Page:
Monday, January 21, 2019

A Voice in a Crowd



By Melody Carlson, Author of Courting Mr. Emerson


Have you ever walked into a bookstore with floor-to-ceiling bookshelves stuffed with every imaginable title . . . and suddenly you wanted to give up? As a book writer, I’ve been overwhelmed like that many a time. I’ve honestly asked myself, why does the world need one more book? And why a book written by me? And yet, I’ve continued to write—for more than three decades now, publishing more than 250 books. What keeps me at it? And what makes me think I have anything new or different to offer the world of readers? I still ask myself that occasionally.

That’s when I remind myself that each writer is unique. Every writer has their own individual voice. Like a thumbprint, we’re all one-of-a-kind and not reproducible. Try as you might, you cannot convincingly duplicate the voice of a Nicolas Sparks, Barbara Kingsolver . . . Flannery O’Conner. Oh, you might imitate their style, setting, genre . . . but you’ll never fully capture their voice. Why would you even try? An attempt to emulate another writer usually results in a muddy replica that no one fully enjoys.

But I must confess that, as simple as the concept of distinct writer’s voice seems, it took time for me to fully grasp this phenomenon. Oh, I could recognize characteristic traits in the voices of other writers, but for some reason I couldn’t seem to ‘hear’ my own writing voice. Even after I’d published a number of novels, I questioned whether I even had a voice. Perhaps I was the one and only ‘voiceless’ writer. Not a title I relished.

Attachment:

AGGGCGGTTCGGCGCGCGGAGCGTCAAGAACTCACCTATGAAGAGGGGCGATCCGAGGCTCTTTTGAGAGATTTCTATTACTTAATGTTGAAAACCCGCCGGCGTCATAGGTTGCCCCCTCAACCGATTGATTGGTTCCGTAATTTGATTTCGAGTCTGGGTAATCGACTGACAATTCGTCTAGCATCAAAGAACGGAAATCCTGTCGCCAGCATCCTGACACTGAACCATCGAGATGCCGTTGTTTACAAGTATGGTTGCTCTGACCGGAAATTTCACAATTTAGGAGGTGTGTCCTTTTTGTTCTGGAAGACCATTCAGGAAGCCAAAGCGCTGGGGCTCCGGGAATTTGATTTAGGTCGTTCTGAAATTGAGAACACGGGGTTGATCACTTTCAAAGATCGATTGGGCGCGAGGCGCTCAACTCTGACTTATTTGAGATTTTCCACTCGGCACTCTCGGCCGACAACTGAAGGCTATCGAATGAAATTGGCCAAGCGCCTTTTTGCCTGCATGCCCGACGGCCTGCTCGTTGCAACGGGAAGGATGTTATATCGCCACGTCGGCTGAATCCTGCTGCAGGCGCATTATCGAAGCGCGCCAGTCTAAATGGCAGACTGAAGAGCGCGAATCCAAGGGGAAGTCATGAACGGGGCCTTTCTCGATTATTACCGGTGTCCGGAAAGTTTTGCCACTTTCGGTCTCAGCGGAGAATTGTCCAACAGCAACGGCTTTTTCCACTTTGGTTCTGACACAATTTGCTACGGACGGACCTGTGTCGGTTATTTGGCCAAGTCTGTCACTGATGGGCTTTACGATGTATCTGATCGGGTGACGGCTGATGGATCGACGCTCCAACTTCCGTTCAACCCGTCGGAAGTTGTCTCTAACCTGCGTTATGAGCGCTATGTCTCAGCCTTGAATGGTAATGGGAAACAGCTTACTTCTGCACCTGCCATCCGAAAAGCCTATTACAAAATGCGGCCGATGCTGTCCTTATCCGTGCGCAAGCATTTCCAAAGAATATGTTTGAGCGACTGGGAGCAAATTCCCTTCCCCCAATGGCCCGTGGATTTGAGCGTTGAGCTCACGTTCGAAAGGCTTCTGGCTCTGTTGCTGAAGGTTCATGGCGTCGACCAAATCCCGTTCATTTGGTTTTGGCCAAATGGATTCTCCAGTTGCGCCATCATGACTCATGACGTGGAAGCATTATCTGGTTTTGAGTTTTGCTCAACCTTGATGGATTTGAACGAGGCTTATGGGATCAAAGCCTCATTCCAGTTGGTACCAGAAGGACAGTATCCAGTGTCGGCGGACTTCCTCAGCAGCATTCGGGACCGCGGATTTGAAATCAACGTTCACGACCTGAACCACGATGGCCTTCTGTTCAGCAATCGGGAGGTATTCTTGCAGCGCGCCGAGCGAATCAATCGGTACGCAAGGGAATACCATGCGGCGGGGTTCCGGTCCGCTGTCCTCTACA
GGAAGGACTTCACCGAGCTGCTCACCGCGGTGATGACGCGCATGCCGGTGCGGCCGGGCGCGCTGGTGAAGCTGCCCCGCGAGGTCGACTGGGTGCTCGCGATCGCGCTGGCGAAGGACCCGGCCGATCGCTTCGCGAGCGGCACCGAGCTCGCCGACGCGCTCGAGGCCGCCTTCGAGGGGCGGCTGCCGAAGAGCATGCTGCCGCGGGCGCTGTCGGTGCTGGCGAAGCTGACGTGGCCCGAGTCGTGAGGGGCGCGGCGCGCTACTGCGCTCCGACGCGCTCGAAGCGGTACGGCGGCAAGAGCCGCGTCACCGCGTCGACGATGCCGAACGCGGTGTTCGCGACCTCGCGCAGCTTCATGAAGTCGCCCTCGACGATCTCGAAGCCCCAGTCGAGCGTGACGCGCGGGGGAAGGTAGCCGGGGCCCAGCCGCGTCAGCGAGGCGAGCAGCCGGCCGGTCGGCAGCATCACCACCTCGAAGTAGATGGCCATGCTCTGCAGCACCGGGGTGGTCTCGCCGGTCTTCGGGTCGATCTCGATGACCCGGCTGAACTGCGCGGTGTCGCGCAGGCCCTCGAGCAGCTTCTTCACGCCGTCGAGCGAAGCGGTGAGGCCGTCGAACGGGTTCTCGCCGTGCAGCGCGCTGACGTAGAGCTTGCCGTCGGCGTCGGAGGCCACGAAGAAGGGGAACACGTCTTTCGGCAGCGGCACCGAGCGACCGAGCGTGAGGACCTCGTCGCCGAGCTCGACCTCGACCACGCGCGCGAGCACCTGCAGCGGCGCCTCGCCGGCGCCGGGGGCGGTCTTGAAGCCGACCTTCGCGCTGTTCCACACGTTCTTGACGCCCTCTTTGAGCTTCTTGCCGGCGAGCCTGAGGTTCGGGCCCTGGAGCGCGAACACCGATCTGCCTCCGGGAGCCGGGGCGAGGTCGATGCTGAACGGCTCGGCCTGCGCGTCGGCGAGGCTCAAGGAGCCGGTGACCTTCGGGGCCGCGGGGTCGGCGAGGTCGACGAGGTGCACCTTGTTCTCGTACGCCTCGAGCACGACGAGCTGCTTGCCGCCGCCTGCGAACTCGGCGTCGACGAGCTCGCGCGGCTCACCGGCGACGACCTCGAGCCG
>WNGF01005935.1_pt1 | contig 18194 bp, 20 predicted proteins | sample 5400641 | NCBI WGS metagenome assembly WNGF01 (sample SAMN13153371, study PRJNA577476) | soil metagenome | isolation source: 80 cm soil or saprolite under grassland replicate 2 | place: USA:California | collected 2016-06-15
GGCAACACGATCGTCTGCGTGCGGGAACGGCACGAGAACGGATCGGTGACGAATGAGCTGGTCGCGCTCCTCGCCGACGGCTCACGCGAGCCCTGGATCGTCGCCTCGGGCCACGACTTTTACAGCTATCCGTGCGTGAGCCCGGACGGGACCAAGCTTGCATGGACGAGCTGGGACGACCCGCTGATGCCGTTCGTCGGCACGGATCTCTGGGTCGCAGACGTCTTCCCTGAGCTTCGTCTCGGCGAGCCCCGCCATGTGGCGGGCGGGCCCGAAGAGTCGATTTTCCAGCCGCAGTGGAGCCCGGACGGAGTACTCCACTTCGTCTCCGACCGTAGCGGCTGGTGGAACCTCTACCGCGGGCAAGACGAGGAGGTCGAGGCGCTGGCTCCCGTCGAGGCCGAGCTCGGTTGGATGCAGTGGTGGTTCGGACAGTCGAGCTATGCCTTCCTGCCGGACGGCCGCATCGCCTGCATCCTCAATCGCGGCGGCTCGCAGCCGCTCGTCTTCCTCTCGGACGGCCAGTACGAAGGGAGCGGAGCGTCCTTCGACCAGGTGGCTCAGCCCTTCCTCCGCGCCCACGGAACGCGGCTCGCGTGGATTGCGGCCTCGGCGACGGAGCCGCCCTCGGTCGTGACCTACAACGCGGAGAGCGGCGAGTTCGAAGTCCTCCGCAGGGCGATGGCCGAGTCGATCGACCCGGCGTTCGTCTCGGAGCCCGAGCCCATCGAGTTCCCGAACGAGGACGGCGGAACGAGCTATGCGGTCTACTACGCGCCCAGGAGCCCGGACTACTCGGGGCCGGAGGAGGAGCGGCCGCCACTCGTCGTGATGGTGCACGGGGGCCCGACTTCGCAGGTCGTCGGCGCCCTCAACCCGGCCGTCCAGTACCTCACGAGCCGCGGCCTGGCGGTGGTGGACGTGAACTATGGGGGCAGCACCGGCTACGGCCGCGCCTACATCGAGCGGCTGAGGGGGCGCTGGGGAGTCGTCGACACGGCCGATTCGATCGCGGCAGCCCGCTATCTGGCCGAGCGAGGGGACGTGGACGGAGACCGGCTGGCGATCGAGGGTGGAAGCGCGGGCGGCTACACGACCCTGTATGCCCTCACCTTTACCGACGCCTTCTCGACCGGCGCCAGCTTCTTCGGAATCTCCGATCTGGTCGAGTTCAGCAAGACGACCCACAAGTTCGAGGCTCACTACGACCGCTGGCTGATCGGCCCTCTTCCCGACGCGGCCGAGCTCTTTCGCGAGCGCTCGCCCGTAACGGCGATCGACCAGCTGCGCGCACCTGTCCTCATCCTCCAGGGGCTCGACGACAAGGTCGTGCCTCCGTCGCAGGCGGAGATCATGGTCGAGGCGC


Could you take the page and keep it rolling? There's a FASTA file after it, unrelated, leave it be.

Then one time, I wrote an anonymous letter of endorsement to a publishing associate (hoping to help a friend’s book into print). My publishing friend informed me that he knew I’d written that letter. When I questioned how he knew, he said he could clearly hear my voice. The incident made me laugh, both with relief and irony. So maybe I did have a voice after all. It helped me realize that, as a writer, it can be hard to ‘hear’ our own voices. Another good excuse for good editors, savvy critique groups and honest readers.

Besides having a voice to set us apart and make us unique, we all have our own stories to tell. Stories comprised of diverse backgrounds, unique challenges, individual experiences, not to mention our one-of-a-kind DNA. All of this contributes to making our writing truly distinctive. Just one more reason not to be concerned over the fact that there are so many writers, or that more than a million books get published around the world annually. So next time you feel overwhelmed in a big bookstore, just remember that no one has a voice quite like yours. You are in good company!
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Melody Carlson is the award-winning author of over two hundred books with sales of more than seven million, including many bestselling Christmas novellas, young adult titles, and contemporary romances. She received a Romantic Times Career Achievement Award in the inspirational market for her many books, including Finding Alice. She and her husband live in central Oregon. Learn more at www.melodycarlson.com.


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